Beyond the motivations and underlying strategies just mentioned there seems to be a third element in the TSMS: relationships with allies. In a number of places the document calls for increased cooperation with international navies, especially at the higher levels on the spectrum of conflict. This echoes language in the 2015 Cooperative Strategy, but absent some kind of underlying strategy for achieving it, the words are only boilerplate. But giving the TSMS writing team credit for strategic thinking, such language can be interpreted as a move to counteract the Trump Administration’s confrontational approach to allies and partners. This echoes but is not the same as the approach taken by the 2007 Cooperative Strategy. That document portrayed the US on the strategic defensive and emphasized the peacetime uses of seapower to allay the suspicions of other nations concerning U.S. intentions due to the 2003 invasion of Iraq. That document was a part of an underlying strategy of courting international cooperation on maritime security that also involved extensive international consultation during strategy development and bringing international officers into the process. The document itself did not directly spell out any of this.

The TSMS appears to be anticipating a more internationalist policy and approach by the Biden Administration, but simply calling for more cooperation, especially in warfighting, is not an actual strategy for securing it, and other than envisioning increased exercises, the document gives us little indication of how it will be achieved. In fact, more aggressive confrontation of Chinese and Russian gray zone operations, or even their international naval engagement activities and perhaps instances of gunboat diplomacy, might serve to alarm potential partners and allies who do not want to be dragged into conflict by the U.S. In any case it is all a policy matter above the pay grade of the Services, so in the best case the TSMS will serve as an educational document for those duly authorized to make and implement such policies.

There is one element of the TSMS that is puzzling and harder to decode. On the one hand it calls for emphasizing future warfighting readiness over near term demand. On the other hand, the document calls for robust forward presence as well as conducting large fleet exercises. It is not clear how the Services will square this circle. Besides, the combatant commanders call the shots on what forces will be deployed where. Former Deputy Secretary of Defense Bob Work, who had also previously served as Undersecretary of the Navy, attempted to establish a “supply-side” approach to force deployment and was unsuccessful. While integration of the Naval Services to achieve efficiencies is laudable, it is not clear that this in itself will relieve the pressure to send forces forward.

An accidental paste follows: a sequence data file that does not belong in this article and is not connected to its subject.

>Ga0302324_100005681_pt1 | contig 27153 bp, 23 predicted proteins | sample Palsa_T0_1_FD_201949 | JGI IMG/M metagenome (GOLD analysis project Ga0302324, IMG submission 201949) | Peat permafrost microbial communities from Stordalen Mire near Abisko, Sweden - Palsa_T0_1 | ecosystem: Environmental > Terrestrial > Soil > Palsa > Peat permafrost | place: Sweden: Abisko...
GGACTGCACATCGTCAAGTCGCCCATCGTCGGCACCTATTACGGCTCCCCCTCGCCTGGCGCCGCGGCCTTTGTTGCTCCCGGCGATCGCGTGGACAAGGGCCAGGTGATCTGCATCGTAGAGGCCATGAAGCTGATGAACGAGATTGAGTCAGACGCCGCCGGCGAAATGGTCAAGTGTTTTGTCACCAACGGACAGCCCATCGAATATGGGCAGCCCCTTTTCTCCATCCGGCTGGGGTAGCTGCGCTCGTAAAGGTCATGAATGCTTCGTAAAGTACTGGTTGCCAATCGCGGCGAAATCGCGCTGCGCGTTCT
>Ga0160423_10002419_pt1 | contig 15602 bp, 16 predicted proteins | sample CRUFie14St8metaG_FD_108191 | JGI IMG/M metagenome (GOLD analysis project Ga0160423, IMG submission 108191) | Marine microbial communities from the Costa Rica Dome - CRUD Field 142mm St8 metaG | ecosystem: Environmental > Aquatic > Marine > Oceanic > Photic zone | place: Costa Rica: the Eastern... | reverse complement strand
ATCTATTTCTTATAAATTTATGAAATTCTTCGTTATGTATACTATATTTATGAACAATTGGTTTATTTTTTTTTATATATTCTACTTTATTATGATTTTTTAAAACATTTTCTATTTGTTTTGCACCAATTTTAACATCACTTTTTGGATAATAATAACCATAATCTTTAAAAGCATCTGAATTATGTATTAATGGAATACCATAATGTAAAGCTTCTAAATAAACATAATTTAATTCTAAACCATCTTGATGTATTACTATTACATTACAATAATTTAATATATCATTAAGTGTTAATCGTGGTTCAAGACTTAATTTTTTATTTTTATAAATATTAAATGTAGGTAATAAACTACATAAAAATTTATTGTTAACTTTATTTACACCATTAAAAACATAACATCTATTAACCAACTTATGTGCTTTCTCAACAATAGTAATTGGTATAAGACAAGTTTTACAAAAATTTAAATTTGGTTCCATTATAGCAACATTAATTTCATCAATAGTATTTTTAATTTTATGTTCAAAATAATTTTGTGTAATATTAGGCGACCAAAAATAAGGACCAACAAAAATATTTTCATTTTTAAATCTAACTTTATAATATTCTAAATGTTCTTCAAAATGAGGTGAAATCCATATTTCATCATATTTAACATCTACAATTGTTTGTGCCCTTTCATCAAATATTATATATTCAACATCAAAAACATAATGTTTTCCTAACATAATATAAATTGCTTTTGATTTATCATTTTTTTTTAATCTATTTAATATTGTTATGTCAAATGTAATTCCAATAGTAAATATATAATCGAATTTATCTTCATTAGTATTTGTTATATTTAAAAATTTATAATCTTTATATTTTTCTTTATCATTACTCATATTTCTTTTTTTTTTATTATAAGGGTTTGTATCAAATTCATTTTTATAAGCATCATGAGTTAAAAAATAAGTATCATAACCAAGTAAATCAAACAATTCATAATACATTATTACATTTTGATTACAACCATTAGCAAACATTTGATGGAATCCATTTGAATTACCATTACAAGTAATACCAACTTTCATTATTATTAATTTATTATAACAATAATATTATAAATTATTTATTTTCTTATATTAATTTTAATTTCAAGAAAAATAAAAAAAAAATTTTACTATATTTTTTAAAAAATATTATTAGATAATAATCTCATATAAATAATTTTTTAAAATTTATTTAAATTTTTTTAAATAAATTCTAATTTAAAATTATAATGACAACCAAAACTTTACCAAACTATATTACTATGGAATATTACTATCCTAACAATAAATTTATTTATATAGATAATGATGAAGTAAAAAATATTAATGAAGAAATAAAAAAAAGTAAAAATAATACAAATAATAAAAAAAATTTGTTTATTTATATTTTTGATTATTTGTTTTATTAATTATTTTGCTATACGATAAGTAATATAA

Finally, the TSMS may be a tool for mending organizational discontinuities within the Navy. For decades the resources directorate, N8, has operated in an insular manner, repelling any attempts by the strategy office, which had been in the N3/5 directorate but which now resides within the N7 directorate, to influence the Navy’s programming. N8 relies on a numerical, computer-based analysis process called campaign analysis to determine what kinds of ships should be built, what kinds of weapons procured, etc. The more qualitative ideas coming out of the strategy process cannot be easily accommodated by the campaign analysis process and have been therefore largely disregarded. The TSMS, in addition to calling not only for a new fleet design but also a new integrated Naval Analytic Master Plan, seems to be aiming to break the logjam between the two directorates – a good thing. However, it should be noted that the team that penned the TSMS was likely composed of N7 folks and it remains to be seen what effect the document will have on the flow of influence from strategy to programming.

The intent here is not to critique the TSMS, although I have done a little of that, but rather, understanding the true nature of strategy documents issued by the Navy, to divine the intent behind it. The Navy has not had a formal strategy process, most capstone documents being the products of an ad hoc effort, so it is never a routine occurrence when one is issued. Thus it is a worthwhile exercise to try and read between the lines of a new document. Hopefully this exercise will be of use to readers.

Robert C. Rubel is a retired Navy captain and professor emeritus of the Naval War College. He served on active duty in the Navy as a light attack/strike fighter aviator. At the Naval War College he served in various positions, including planning and decision-making instructor, joint education adviser, chairman of the Wargaming Department, and dean of the Center for Naval Warfare Studies. He retired in 2014, but on occasion continues to serve as a special adviser to the Chief of Naval Operations. He has published over thirty journal articles and several book chapters.

FEATURED IMAGE: ATLANTIC OCEAN (Nov. 2, 2012) A U.S. Coast Guard helicopter prepares to land on the flight deck of the amphibious assault ship USS Wasp (LHD 1). For prudent planning, the Navy has begun to preposition Wasp, USS San Antonio (LPD 17) and USS Carter Hall (LSD 50) for primary assistance in the affected North East region if required by FEMA following the devastation brought on by Hurricane Sandy. San Antonio and Carter Hall got underway Oct. 31 from Norfolk, Va., and began transiting north to the affected areas on Nov. 1. (U.S. Navy photo by Mass Communication Specialist Seaman Markus Castaneda/Released) 121102-N-WI365-326